Louis Guay speaks about the connected city as the new model for the state.
The city is the new State
In a splendid room filled with some of the province’s most creative minds (participants now come from afar!), welcoming notably the four mayoral candidates, was held the Fourth edition of Creative Mornings Montréal. The day’s theme, much in line with those of the inhabitants of our city following the ongoing confidence crisis: urbanism.
Gathered at the Canadian Centre for Architecture to celebrate its subtle convergence of heritage and promise, the participants were in for a ride with Montreal Living Lab’s President, Louise Guay.
A Ph.D. in communications yet an urban influencer in numerous disciplines, Louise Guay’s conference, whose title “Net and the City” left no doubt as to its objective, consisted of argumenting that in the city of the future, connectivity will be the central economic, social and political asset.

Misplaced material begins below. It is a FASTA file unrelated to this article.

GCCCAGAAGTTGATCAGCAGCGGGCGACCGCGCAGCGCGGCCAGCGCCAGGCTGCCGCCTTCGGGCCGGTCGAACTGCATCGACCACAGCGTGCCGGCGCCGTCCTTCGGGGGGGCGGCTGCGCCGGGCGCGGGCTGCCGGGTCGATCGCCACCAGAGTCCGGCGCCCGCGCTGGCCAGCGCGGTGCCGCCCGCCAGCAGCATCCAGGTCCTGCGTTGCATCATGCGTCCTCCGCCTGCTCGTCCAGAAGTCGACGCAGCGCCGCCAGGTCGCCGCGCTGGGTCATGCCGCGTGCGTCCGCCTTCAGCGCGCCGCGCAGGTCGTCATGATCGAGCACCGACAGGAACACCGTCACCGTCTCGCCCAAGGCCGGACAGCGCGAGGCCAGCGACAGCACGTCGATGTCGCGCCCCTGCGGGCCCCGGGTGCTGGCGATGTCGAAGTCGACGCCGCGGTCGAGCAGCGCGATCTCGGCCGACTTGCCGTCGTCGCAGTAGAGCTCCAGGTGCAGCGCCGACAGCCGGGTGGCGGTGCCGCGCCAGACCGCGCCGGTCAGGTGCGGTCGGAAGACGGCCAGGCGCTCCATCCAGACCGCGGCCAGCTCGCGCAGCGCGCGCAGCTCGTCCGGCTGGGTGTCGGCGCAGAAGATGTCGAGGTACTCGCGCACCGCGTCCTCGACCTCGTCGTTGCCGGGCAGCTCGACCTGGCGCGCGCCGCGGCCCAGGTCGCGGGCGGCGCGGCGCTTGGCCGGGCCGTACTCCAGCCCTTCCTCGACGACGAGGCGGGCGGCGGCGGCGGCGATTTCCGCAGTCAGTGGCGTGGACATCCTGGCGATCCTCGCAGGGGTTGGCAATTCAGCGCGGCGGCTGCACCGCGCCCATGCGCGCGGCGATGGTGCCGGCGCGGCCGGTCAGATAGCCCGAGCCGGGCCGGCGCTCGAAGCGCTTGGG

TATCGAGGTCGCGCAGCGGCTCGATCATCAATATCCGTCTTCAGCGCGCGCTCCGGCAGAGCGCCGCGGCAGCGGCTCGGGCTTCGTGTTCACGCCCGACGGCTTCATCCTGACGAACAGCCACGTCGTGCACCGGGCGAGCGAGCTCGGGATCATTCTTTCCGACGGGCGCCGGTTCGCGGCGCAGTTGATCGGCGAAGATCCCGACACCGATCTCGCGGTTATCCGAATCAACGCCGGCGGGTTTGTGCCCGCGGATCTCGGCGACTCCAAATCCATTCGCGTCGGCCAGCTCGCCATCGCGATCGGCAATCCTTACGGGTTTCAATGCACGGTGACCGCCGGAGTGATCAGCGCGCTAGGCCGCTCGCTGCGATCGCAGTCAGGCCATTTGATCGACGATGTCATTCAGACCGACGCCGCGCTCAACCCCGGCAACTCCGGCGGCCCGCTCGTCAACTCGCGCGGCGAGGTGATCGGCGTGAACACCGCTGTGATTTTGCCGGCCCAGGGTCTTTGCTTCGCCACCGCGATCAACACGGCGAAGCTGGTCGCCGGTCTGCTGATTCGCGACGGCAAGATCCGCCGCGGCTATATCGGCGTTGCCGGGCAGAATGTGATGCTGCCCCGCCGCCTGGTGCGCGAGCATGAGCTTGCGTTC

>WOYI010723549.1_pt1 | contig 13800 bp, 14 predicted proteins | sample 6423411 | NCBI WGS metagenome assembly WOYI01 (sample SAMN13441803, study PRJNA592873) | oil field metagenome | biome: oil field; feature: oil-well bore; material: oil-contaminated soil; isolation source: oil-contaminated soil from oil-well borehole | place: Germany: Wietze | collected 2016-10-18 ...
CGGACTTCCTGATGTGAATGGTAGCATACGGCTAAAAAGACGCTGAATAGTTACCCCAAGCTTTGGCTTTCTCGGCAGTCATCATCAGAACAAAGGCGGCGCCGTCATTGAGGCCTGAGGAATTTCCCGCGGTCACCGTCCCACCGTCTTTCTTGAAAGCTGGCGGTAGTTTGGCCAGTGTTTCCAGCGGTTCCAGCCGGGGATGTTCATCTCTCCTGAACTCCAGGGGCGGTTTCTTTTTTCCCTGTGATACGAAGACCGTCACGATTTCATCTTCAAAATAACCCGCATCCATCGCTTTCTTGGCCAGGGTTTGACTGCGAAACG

From narratives to streets, and from places and spaces, Guay schematized numerous interpenetrating local initiatives that create and reinforce the urban network of creation. “More collaboration, less territoriality”, for Louise Guay, the major contemporary challenge we are faced with is to bring down the borders, so that “the countryside comes to the city, and the city out to the countryside” and the arbitrary delimitations of city, suburb and country can be abolished. In this new “rurbanity”, politicians are busy with the construction of their city, together and collaboratively.
This is notably why, beyond a gathering of briliant souls, Guay had also made sure to get her talented co-conspirators to join in. Amongst them, a few current or future f. & co accomplices, of which Louise-Marie Bouchard (CIBL), Louis-Philippe Maurice (Busbud), Caroline Gagnon (Univ. Laval), Pascal Beauchesne (MUTEK), Christine Renaud (e180) and Vincent Chapdelaine (Mur Mitoyen) are just a few.
Concluding on a question by “Citizen Coderre”, yet ponctuated by engaged tweets from Mélanie Joly, and taking advantage of passionating conversations with Richard Bergeron and Marcel Côté, this is one Creative Morning we’re not ready to forget. Its touch of political flavour, combined with the substantial reflection on the future of our city, undoubtedly carried enough impetus to inspire our future mayor, whoever he or she may be.